Afro-Paraguayans are Paraguayans of African descent. Their population is estimated to be 65,000 by the Joshua Project. They can be found Camba Cua outside Asuncion; Kamba Kokue outside of Paraguari, and the city of Emboscada.
The first slaves to Paraguay arrived in the 1520s. They were mainly used on cattle ranches, agriculture farms, and as domestics. Paraguay unlike other South American countries did not have a lot resource to exploit, so the slave importation was small. Indians were an adequate work force. African slaves would later be used for iron smelting and road construction. Most slaves came from the Angola region.
The black population increased by local mating and mixing. By the 1570s, Paraguay had about 3,000 mulattos and mestizos. By 1650, the black population was counted at 15,000, an increase. In 1782, there was a decline to 10,840.
Paraguay developed a system called the amparo. Free slaves who could not pay tribute to the state would be placed under the government or religious order to work designated lands. The amparo was being in a slave-like status. Religious orders like the Franciscans, Dominicans, and Jesuits founded amparo towns like Areguá and Tabapí. Some amparos were founded for military purpose. Towns were founded to mark off Paraguayan boundaries and served as a buffer of attacks, from indians and neighboring states. The town of Emboscada was an amparo founded for military purpose.
The end of slavery was a gradual process. In 1842, Free Womb Laws were enacted which would free the children of slaves, but slavery and the amparo system still continued. It wasn't until the War of Triple Alliance in 1864 did the country end slavery. Slaves and free Afro-Paraguayans were used for soldiers. In 1869, all slaves were declared free. About 33.3% of the population was killed in the war including most Afro-Paraguayans.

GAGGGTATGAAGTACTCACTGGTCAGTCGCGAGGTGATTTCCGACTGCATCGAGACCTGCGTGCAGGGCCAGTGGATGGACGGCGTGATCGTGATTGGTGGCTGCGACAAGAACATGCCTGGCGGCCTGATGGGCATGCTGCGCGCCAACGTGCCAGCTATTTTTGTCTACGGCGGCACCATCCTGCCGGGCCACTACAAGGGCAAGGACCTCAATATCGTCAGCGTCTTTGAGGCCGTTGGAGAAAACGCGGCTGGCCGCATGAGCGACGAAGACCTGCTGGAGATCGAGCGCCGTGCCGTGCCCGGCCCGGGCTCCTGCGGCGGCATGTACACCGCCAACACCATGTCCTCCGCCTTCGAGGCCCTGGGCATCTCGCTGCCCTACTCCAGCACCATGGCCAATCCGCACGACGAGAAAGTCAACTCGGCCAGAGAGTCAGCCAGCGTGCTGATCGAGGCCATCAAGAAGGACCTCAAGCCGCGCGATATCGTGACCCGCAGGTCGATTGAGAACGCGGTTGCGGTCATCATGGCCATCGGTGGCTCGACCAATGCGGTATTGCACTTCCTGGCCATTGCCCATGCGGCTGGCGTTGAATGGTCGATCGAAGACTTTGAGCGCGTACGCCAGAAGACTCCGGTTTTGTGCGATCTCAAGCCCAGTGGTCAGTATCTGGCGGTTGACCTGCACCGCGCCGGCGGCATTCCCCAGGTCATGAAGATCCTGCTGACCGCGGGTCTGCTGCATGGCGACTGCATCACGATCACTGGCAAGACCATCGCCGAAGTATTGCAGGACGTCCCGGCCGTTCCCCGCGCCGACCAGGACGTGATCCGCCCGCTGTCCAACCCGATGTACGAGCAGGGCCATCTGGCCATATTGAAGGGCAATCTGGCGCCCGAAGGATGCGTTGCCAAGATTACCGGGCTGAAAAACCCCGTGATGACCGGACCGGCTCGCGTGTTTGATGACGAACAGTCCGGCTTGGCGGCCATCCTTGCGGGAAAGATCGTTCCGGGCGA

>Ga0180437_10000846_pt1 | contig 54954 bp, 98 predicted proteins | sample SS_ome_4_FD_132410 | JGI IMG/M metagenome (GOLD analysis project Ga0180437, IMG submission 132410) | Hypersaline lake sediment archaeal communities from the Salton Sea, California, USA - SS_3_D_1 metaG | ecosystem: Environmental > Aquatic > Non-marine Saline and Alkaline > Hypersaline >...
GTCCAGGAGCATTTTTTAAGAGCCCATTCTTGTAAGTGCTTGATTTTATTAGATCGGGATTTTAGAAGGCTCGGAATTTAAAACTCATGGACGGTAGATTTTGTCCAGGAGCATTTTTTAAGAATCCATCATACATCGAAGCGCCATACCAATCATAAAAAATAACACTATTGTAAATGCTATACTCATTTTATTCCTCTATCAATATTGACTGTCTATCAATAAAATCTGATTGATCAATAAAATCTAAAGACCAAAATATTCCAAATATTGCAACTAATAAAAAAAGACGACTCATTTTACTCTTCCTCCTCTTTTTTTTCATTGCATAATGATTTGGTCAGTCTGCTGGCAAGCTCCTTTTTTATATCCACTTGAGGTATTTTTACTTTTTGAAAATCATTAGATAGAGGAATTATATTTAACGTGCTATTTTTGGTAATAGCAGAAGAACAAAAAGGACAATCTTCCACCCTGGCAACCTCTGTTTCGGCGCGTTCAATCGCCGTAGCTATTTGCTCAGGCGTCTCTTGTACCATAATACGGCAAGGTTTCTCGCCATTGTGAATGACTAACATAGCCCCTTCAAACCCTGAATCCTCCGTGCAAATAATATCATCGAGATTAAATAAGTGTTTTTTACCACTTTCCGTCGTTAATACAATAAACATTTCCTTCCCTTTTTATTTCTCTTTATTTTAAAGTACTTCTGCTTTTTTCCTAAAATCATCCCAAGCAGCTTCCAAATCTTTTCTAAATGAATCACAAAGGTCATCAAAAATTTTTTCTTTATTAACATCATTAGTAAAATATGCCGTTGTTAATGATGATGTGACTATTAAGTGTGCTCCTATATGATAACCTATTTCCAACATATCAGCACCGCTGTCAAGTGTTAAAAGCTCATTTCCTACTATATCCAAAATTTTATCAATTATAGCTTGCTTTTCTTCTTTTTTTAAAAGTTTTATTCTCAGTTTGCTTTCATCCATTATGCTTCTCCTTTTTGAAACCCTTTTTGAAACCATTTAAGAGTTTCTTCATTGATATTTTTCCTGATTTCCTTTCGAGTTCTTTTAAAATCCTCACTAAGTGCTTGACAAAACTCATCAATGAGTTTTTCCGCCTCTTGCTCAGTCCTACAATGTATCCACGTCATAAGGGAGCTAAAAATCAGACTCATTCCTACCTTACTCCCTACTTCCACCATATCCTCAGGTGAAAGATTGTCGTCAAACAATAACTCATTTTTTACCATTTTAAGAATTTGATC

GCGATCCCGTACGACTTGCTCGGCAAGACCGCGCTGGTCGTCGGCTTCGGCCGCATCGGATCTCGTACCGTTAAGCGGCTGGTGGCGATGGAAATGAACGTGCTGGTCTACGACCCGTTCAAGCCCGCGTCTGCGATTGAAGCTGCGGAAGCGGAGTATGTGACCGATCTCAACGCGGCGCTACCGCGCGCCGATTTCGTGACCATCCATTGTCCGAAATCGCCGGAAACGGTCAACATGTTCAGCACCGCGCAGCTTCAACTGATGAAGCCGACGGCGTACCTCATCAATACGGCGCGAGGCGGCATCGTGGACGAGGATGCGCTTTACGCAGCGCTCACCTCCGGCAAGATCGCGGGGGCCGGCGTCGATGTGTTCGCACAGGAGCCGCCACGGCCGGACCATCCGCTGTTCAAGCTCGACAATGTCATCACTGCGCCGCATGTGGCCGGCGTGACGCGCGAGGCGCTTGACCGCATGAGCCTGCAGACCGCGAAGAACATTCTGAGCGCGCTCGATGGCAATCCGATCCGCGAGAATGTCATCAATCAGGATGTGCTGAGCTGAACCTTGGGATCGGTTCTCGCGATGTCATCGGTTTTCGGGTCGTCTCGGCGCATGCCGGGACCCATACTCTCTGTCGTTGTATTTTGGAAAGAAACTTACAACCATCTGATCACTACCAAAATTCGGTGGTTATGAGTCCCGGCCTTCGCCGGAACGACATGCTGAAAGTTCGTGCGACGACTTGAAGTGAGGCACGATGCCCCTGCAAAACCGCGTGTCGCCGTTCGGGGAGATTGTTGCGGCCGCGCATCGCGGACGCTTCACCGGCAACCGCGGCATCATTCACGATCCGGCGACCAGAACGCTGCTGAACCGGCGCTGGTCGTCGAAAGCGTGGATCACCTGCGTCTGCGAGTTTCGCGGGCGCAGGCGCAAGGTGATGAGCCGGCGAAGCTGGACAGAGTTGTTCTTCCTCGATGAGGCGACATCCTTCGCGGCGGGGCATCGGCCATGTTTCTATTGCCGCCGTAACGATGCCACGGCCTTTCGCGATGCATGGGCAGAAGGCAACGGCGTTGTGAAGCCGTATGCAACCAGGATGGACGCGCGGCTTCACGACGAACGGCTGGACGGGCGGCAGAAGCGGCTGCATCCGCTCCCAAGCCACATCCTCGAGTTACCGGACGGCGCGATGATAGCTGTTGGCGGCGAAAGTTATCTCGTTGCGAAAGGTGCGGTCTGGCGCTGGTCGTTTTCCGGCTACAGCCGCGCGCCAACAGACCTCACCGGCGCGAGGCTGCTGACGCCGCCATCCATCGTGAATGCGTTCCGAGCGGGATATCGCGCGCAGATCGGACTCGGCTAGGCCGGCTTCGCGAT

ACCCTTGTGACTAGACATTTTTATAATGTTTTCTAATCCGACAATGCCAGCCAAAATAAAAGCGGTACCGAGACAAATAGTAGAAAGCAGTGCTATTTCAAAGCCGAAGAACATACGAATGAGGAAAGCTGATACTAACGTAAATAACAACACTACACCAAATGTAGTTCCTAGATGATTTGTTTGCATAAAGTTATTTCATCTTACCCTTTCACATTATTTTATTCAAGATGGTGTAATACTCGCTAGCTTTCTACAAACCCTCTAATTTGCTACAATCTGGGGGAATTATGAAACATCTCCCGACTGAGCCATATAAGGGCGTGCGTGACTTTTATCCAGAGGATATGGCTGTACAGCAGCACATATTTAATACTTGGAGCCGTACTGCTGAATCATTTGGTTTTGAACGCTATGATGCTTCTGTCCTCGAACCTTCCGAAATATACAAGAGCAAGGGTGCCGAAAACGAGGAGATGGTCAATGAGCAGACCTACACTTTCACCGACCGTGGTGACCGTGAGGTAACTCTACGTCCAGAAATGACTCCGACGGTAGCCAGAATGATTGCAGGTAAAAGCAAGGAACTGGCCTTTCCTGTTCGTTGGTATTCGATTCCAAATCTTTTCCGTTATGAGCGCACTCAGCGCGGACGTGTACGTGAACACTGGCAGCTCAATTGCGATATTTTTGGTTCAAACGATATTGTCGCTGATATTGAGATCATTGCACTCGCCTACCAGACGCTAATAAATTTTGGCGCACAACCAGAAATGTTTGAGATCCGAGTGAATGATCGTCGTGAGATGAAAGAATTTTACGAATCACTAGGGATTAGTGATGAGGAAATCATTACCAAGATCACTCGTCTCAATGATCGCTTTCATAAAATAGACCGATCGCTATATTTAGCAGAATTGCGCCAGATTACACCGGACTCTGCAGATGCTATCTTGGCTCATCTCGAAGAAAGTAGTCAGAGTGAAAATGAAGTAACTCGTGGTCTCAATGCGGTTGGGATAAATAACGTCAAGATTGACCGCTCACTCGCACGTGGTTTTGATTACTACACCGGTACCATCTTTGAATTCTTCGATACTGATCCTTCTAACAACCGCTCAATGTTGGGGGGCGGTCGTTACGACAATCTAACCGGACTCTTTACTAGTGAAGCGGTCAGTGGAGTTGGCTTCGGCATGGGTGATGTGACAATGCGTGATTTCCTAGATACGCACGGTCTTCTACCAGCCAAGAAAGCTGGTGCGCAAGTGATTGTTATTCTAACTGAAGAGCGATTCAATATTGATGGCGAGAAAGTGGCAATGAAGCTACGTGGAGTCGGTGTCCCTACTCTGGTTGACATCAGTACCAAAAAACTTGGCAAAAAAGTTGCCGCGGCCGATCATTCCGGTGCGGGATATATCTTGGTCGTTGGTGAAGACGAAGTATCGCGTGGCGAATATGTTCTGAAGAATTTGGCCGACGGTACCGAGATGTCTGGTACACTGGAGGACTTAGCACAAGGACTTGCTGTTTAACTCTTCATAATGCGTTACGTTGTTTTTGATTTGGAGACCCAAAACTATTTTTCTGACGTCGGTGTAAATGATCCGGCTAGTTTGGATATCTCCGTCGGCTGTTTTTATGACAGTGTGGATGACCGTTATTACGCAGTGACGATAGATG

After emancipation, records on black Paraguayans become contradictory. One source said the population vanished in the melting pot of Paraguay. Other sources say, they were thriving in the 20th century. The 1925 census reported a population of 10,000 to 31,500. In 1990, the population was reported at 156,000. The Joshua project report the population at 65,000. Afro-Paraguayans have not been studied extensively. Data remain skeptical and scarce.
The removal of the Afro-Paraguayans community of Camba Cua from their traditional farming land has brought much recognition of the plight of black Paraguayans.
Appiah, Kwame Anthony and Gates, Henry Louis, Jr.(1999). Africana: the Encyclopedia of African and African American Experience. Basic Civitas Books, pp. 1494-1496. ISBN 0-465-00071-1.
Joshua Project. Afro-Paraguayan. retrieved 10-4-2011
Afro-Paraguayan Spanish: the negation of non-existence. Bnet, retrieved 03-04-2011
Kamba Cua:Afro-Paraguayan, uploaded by AfroPrideTv on Youtube.